I don't think it has anything at all to do with commitment. Quite often, even from bestselling authors, I see comments that certainly imply that they write without outlines and don't have a clue to how it will all tie together until that final chapter. They are committed to the story and believe the characters involved will tell the author how it ends and they just write until they get it finished. It wouldn't surprise me at all if she is of the same mindset.

Kevin R. Tipple

The boom rolled through the area and down the hall and inspired the suspect to jerk upright in his seat. Off balance from the start was always best.

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Jean Henry Mead said...

I didn't know who the killer was until three-quarters of the way through A Village Shattered. I had so many suspects that could have been the serial killer that I couldn't decide. Then, one morning I awoke with the logical answer. And I haven't had anyone complain that they were cheated. :)

Mizrepresent said...

lol, i totally loved this and completely agree with you. See, i am a lover of mystery and suspense and so, i have studied this art for decades and so i would be completely remiss with a not so "true to life" ending, or even an ending we could imagine. Don't give me eenie-meenie-mighty-mo...give me the real deal!

Morgan Mandel said...

I'm a seat of the pantser when I write and don't always know where the story may lead me, but I do know enough to go back and plant clues. Actually, that's the fun part to see if the reader catches onto them.

Morgan Mandel

Mark Troy said...

So what draft was it when the recognition of who done it struck her? I can't imagine not knowing the killer until the final draft. OTOH, I read an interview with an author (whose name I can't recall) who said she writes the first draft and then picks a different character to be the murderer when she writes the second draft. That way the solution is more of a surprise to the readers.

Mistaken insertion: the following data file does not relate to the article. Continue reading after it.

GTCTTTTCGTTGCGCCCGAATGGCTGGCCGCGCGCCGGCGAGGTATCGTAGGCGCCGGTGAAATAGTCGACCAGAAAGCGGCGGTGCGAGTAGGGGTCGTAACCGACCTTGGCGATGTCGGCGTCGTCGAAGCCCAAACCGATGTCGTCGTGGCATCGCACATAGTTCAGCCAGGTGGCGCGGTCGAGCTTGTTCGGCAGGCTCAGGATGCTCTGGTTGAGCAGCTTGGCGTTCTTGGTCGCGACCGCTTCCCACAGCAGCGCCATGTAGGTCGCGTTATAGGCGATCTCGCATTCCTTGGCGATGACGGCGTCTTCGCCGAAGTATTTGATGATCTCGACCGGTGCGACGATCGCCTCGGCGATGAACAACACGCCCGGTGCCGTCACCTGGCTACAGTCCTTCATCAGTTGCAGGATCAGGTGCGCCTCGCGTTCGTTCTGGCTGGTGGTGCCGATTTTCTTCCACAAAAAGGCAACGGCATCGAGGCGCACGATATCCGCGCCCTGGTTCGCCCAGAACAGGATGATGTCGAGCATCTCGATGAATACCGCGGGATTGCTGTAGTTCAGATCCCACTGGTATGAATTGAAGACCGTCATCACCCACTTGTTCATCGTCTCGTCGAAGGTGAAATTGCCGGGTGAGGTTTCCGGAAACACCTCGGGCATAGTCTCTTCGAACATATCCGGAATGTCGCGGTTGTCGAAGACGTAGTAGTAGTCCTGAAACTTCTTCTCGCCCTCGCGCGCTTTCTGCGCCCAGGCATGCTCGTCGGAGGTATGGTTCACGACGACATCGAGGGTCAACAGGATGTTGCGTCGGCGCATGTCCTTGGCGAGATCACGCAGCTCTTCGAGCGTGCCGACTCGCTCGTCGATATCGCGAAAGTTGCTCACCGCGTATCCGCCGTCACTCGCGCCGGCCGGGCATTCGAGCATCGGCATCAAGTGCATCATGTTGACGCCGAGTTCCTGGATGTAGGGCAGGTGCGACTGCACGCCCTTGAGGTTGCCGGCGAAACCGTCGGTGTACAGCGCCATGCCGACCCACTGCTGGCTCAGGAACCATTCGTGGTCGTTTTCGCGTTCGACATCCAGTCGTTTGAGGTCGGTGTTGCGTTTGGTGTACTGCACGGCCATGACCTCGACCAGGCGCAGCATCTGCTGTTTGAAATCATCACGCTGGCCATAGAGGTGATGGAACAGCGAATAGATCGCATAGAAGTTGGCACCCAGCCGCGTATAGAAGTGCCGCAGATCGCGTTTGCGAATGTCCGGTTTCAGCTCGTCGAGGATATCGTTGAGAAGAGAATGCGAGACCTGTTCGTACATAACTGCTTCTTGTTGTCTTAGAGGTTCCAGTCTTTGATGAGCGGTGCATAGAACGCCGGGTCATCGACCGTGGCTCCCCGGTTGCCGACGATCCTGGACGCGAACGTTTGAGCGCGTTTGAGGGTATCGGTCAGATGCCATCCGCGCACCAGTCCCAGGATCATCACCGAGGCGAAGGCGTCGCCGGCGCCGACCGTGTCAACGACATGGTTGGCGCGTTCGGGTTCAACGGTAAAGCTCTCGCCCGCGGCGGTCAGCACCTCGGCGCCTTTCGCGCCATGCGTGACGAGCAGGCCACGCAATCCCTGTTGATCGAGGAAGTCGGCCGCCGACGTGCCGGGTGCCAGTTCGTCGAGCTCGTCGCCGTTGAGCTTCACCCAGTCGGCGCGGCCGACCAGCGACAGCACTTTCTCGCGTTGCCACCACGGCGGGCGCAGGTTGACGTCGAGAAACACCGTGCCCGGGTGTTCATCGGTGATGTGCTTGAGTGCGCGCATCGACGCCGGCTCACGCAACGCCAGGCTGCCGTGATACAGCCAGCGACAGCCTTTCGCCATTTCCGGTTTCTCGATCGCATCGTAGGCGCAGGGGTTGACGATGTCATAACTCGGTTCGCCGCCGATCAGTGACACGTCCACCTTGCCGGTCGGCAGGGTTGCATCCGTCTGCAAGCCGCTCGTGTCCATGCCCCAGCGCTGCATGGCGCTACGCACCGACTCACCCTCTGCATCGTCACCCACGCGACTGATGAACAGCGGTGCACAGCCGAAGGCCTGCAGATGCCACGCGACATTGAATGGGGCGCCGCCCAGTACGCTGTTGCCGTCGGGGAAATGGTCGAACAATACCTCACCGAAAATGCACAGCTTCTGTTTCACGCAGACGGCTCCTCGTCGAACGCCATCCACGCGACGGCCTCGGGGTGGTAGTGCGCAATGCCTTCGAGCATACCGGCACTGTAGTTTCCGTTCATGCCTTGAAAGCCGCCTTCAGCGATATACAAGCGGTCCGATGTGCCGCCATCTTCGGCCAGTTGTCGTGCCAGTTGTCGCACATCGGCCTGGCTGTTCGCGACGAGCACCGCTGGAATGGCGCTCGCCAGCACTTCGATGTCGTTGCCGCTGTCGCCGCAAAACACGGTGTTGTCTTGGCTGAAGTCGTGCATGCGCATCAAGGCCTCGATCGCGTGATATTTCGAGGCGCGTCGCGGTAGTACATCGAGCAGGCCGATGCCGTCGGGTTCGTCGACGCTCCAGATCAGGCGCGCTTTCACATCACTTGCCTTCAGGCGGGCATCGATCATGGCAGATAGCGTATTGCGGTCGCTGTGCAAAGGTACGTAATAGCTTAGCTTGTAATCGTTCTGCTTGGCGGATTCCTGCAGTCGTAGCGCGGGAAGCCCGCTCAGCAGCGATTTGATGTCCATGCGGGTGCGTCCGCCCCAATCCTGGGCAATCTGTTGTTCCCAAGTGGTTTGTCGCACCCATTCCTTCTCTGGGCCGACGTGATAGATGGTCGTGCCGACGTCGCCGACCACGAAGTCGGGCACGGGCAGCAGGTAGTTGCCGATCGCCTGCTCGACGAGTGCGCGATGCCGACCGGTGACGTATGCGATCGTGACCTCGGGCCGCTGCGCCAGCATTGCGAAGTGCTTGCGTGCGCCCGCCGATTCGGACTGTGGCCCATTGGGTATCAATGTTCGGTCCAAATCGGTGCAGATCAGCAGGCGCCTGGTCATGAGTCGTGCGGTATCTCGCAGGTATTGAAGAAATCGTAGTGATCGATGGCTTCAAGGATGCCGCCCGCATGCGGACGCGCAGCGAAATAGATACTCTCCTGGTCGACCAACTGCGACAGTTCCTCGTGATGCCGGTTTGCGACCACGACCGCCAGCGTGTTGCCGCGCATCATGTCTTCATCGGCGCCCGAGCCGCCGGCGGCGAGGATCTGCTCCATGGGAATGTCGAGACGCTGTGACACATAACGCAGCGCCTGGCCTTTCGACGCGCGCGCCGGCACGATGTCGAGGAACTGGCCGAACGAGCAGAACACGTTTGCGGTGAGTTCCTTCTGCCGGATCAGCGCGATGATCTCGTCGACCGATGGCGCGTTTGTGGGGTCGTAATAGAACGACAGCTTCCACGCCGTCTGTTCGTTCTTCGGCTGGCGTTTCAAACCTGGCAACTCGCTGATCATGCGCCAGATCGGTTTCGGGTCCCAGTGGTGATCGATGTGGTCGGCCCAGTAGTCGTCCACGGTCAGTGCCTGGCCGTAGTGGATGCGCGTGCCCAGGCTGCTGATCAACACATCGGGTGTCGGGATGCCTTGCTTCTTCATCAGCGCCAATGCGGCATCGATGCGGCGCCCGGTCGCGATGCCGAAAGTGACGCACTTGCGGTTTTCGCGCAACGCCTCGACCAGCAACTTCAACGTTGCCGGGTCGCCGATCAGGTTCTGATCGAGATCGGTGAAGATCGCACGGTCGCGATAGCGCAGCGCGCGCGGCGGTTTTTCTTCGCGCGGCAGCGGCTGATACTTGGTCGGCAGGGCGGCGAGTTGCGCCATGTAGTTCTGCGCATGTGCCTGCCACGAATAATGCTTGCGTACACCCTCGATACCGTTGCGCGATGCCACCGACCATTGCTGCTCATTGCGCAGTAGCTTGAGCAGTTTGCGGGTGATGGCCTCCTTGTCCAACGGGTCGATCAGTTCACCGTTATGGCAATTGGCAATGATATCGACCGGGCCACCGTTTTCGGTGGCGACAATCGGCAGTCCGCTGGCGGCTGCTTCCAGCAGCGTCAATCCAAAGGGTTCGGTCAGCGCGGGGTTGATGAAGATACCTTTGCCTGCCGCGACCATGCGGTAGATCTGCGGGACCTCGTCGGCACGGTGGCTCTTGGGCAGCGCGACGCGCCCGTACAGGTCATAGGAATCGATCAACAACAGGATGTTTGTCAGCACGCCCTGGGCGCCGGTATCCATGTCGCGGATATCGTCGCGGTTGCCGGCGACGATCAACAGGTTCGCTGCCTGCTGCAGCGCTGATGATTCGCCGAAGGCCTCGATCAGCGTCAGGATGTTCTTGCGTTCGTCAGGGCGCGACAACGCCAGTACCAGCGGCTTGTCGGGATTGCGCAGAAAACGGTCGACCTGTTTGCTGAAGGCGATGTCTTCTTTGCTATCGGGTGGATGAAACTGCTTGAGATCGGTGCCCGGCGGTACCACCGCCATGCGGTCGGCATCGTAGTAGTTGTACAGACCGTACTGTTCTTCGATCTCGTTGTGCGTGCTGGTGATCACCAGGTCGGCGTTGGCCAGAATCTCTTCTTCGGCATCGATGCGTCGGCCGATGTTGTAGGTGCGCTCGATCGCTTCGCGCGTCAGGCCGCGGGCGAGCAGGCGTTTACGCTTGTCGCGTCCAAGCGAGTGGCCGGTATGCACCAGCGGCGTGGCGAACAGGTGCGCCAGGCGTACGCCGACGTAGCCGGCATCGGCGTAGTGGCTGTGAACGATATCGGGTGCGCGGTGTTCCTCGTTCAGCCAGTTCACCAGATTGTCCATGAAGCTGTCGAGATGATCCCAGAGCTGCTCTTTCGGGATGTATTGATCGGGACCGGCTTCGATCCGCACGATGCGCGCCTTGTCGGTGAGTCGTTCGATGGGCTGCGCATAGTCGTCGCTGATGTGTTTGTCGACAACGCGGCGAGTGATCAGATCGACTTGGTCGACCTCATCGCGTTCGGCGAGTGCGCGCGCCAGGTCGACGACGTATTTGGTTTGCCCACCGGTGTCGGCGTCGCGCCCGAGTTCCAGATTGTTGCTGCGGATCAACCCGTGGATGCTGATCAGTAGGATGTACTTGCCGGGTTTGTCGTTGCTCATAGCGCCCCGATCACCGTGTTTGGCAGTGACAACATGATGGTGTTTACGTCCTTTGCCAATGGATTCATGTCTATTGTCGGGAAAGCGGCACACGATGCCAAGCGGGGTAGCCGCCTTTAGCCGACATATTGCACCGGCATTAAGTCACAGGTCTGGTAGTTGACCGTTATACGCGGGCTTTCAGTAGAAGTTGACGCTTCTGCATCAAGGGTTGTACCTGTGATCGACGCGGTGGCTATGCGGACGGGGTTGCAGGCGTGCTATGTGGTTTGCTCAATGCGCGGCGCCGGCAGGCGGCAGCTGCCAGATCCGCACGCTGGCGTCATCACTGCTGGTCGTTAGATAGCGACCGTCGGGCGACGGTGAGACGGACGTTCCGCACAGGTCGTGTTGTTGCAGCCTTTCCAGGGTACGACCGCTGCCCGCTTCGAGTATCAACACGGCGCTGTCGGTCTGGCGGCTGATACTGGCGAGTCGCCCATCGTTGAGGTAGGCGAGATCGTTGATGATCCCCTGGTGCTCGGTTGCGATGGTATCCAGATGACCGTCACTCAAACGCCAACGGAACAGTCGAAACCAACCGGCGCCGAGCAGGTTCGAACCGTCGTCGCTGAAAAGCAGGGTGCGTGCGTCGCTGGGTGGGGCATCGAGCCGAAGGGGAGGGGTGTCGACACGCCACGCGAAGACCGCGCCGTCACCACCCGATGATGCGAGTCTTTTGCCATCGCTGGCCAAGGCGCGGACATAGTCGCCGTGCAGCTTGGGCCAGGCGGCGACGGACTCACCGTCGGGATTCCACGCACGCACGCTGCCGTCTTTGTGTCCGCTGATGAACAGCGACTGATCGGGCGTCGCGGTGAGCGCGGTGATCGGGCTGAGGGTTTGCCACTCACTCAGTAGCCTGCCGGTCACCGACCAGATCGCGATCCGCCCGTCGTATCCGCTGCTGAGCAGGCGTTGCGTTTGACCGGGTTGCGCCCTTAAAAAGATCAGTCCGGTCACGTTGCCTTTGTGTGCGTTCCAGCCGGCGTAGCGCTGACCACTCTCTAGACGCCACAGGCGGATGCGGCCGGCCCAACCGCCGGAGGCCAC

Mark Troy said...
This comment has been removed by the author.
Unknown said...

I don't like to hear that, or maybe I don't want to read that, i.e. those books. I like a logical progression, something the reader may "get" or not before the writer reveals it. That takes planning. And a lot of work. I hope I haven't read one of your friend's books, or if I did, I'm sure I didn't enjoy it.

Dana Fredsti said...

Earl, when I wrote my first mystery, I knew who the murderer was when I started writing. however, this character didn't stay the murderer because it just wasn't working, despite careful planning. As a result, I've had only one person (that I know of) come close to guessing who the murderer is in the book. It does sound like she needed to go back and up the ante after figuring out who dunnit...I had to do that when my murderer changed midway...and I think my book is better because of it.

Anonymous said...

Thanks to everyone for your comments. It's reassuring to know you agree with me. I don't think there's one of us who hasn't changed our whodunnit along the way. The difference, I think, is that we went back and tied it all together so that it worked. The author I was talking about didn't and I've read a few others who also didn't.

Earl Staggs